JEE Mains Previous Years Questions with Solutions

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1

AIEEE 2012

This question has Statement $1$ and Statement $2.$ Of the four choices given after the Statements, choose the one that best describes the two Statements.

If two springs ${S_1}$ and ${S_2}$ of force constants ${k_1}$ and ${k_2}$, respectively, are stretched by the same force, it is found that more work is done on spring ${S_1}$ than on spring ${S_2}$.

STATEMENT 1: If stretched by the same amount work done on ${S_1}$, Work done on ${S_1}$ is more than ${S_2}$
STATEMENT 2: ${k_1} < {k_2}$

A
Statement 1 is false, Statement 2 is true
B
Statement 1 is true, Statement 2 is false
C
Statement 1 is true, Statement 2 is true, Statement 2 is the correct explanation for Statement 1
D
Statement 1 is true, Statement 2 is true, Statement 2 is not the correct explanation for Statement 1

Explanation

We know force (F) = kx

$W = {1 \over 2}k{x^2}$

$W =$ ${{{{\left( {kx} \right)}^2}} \over {2k}}$ $\,\,\,$

$\therefore$ $W = {{{F^2}} \over {2k}}$ [ as $F=kx$ ]

When force is same then,

$W \propto {1 \over k}$

Given that, ${W_1} > {W_2}$

$\therefore$ ${k_1} < {k_2}$

Statement-2 is true.

For the same extension, x1 = x2 = x

Work done on spring S1 is W1 = ${1 \over 2}{k_1}x_1^2 = {1 \over 2}{k_1}{x^2}$

Work done on spring S2 is W2 = ${1 \over 2}{k_2}x_2^2 = {1 \over 2}{k_2}{x^2}$

$\therefore$ ${{{W_1}} \over {{W_2}}} = {{{k_1}} \over {{k_2}}}$

As ${k_1} < {k_2}$ then ${W_1} < {W_2}$

So, Statement-1 is false.
2

AIEEE 2010

The potential energy function for the force between two atoms in a diatomic molecule is approximately given by $U\left( x \right) = {a \over {{x^{12}}}} - {b \over {{x^6}}},$ where $a$ and $b$ are constants and $x$ is the distance between the atoms. If the dissociation energy of the molecule is $D = \left[ {U\left( {x = \infty } \right) - {U_{at\,\,equilibrium}}} \right],\,\,D$ is
A
${{{b^2}} \over {2a}}$
B
${{{b^2}} \over {12a}}$
C
${{{b^2}} \over {4a}}$
D
${{{b^2}} \over {6a}}$

Explanation

Given $U\left( x \right) = {a \over {{x^{12}}}} - {b \over {{x^6}}}$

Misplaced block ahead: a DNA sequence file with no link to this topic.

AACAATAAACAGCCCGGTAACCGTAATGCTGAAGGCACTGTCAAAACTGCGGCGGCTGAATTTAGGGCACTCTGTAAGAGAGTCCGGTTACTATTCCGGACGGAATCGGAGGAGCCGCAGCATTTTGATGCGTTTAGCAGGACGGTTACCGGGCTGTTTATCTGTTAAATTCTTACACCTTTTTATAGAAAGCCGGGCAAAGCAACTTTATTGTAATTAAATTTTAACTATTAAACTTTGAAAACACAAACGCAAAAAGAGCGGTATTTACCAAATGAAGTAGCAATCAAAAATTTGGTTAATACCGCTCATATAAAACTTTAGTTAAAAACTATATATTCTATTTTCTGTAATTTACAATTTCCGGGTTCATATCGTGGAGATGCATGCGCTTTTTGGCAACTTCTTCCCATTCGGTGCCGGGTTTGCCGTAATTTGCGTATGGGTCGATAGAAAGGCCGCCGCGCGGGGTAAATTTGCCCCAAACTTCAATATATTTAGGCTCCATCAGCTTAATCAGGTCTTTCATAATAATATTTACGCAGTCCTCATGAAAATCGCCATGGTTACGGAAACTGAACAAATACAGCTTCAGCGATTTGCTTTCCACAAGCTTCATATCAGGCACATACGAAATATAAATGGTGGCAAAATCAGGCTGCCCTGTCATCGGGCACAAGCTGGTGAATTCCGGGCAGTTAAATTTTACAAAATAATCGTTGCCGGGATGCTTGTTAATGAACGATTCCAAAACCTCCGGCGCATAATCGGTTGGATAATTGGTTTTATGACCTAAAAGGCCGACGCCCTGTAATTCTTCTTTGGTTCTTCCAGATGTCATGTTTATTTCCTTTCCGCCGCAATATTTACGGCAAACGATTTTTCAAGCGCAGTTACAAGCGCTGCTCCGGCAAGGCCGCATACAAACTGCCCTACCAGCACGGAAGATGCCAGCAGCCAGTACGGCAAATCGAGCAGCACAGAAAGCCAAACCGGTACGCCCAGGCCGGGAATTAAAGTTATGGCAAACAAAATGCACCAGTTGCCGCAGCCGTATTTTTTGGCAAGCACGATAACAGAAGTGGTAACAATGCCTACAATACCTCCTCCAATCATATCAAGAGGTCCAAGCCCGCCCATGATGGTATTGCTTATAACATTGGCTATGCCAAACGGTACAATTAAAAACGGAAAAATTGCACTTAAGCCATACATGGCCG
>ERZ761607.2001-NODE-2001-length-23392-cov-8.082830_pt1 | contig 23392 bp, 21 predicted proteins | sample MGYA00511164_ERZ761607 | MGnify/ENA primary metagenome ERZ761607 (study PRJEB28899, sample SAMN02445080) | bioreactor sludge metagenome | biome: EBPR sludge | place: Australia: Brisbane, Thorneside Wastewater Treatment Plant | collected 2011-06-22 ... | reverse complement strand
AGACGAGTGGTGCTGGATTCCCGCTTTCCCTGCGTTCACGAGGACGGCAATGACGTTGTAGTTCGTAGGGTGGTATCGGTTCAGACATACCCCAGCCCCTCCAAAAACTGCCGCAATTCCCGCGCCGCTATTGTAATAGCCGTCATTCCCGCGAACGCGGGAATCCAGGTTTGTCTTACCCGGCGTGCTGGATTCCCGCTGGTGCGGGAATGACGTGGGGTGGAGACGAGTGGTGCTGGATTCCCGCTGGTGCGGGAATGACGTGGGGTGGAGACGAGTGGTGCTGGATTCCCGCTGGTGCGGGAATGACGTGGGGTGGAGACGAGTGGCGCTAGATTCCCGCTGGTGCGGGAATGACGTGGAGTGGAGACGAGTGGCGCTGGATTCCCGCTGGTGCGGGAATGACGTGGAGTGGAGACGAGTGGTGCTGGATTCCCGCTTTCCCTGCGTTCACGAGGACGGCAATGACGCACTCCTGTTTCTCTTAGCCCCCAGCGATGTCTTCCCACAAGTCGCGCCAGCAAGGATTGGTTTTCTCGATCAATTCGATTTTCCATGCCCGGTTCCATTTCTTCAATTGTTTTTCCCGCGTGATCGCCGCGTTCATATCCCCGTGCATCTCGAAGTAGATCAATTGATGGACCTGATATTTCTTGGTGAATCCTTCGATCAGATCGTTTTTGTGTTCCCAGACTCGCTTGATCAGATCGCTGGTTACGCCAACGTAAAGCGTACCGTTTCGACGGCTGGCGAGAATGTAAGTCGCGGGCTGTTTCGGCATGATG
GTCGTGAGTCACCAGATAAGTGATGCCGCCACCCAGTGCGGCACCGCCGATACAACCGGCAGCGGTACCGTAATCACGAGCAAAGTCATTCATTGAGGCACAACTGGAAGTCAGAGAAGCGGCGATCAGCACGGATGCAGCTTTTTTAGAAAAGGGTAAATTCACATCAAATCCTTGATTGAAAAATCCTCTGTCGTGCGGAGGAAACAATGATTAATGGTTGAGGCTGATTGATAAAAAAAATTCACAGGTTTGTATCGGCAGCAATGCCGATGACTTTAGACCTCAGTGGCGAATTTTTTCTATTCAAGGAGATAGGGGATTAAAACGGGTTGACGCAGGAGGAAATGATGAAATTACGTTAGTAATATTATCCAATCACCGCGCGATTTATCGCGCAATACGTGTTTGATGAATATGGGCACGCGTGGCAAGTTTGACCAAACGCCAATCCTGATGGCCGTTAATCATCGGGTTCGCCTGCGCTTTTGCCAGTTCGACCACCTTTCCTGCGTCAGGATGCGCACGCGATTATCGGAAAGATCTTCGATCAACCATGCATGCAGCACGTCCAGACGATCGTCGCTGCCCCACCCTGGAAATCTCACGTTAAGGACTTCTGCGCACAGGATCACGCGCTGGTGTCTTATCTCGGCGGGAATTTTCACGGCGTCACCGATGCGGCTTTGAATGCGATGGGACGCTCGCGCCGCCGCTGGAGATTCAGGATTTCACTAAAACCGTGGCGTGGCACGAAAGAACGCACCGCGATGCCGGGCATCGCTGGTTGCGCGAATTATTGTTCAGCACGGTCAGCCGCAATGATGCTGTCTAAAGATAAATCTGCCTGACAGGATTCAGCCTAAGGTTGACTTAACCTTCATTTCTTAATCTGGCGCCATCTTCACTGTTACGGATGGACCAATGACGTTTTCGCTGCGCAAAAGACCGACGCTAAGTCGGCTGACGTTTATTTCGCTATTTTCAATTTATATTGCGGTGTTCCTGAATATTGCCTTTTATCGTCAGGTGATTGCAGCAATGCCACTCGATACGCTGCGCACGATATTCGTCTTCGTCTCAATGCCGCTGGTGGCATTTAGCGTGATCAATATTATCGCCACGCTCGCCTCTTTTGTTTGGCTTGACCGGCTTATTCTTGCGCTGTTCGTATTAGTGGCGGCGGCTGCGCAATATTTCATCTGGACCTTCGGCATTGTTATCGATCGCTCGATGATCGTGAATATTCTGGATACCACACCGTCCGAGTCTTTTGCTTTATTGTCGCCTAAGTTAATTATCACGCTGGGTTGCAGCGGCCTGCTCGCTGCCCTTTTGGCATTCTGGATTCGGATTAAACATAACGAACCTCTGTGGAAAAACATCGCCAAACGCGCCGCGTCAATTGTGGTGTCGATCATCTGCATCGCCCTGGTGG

${U\left( {x = \infty } \right)}$ = 0

We know $F = - {{dU} \over {dx}} = - \left[ {{{12a} \over {{x^{13}}}} + {{6b} \over {{x^7}}}} \right]$

At equilibrium: ${{dU\left( x \right)} \over {dx}} = 0$

$\Rightarrow {{ - 12a} \over {{x^{13}}}} = {{ - 6b} \over {{x^7}}}$

$\Rightarrow x = {\left( {{{2a} \over h}} \right)^{{1 \over 6}}}$

$\therefore$ ${U_{at\,\,equilibrium\,}} = {a \over {{{\left( {{{2a} \over b}} \right)}^2}}} - {b \over {\left( {{{2a} \over b}} \right)}}$

$= - {{{b^2}} \over {4a}}$

$\therefore$ $D = 0 - \left( { - {{{b^2}} \over {4a}}} \right) = {{{b^2}} \over {4a}}$
3

AIEEE 2008

A block of mass $0.50$ $kg$ is moving with a speed of $2.00$ $m{s^{ - 1}}$ on a smooth surface. It strike another mass of $1.0$ $kg$ and then they move together as a simple body. The energy loss during the collision is
A
$0.16J$
B
$1.00J$
C
$0.67J$
D
$0.34$ $J$

Explanation

Let $m$ = 0.50 kg and $M$ = 1.0 kg

Initial kinetic energy of the system when 1 kg mass is at rest,

$K.{E_i} = {1 \over 2}m{u^2} + {1 \over 2}M{\left( 0 \right)^2}$

$= {1 \over 2} \times 0.5 \times 2 \times 2 + 0 = 1J$

For collision, applying conservation of linear momentum

$\,\,\,\,\,\,\,\,\,\,\,\,m \times u = \left( {m + M} \right) \times v$

$\therefore$ $0.5 \times 2 = \left( {0.5 + 1} \right) \times v \Rightarrow v = {2 \over 3}m/s$

Final kinetic energy of the system is

$K.{E_f} = {1 \over 2}\left( {m + M} \right){v^2}$

$= {1 \over 2}\left( {0.5 + 1} \right) \times {2 \over 3} \times {2 \over 3} = {1 \over 3}J$

$\therefore$ Energy loss during collision

$= \left( {1 - {1 \over 3}} \right)J = 0.67J$
4

AIEEE 2008

An athlete in the olympic games covers a distance of $100$ $m$ in $10$ $s.$ His kinetic energy can be estimated to be in the range
A
$200J-500J$
B
$2 \times {10^5}J - 3 \times {10^5}J$
C
$20,000J - 50,000J$
D
$2,000J - 5,000J$

Explanation

The average speed of the athelete

$v = {{100} \over {10}} = 10m/s\,\,\,\,$ $\therefore$ $K.E. = {1 \over 2}m{v^2}$

If mass of athlete is $40$ $kg$ then, $K.E.$ $= {1 \over 2} \times 40 \times {\left( {10} \right)^2} = 2000J$

If mass of athlete is $100$ $kg$ then, $K.E.$ $= {1 \over 2} \times 100 \times {\left( {10} \right)^2} = 5000J$

His kinetic energy can be in the range = 2000 J to 5000 J.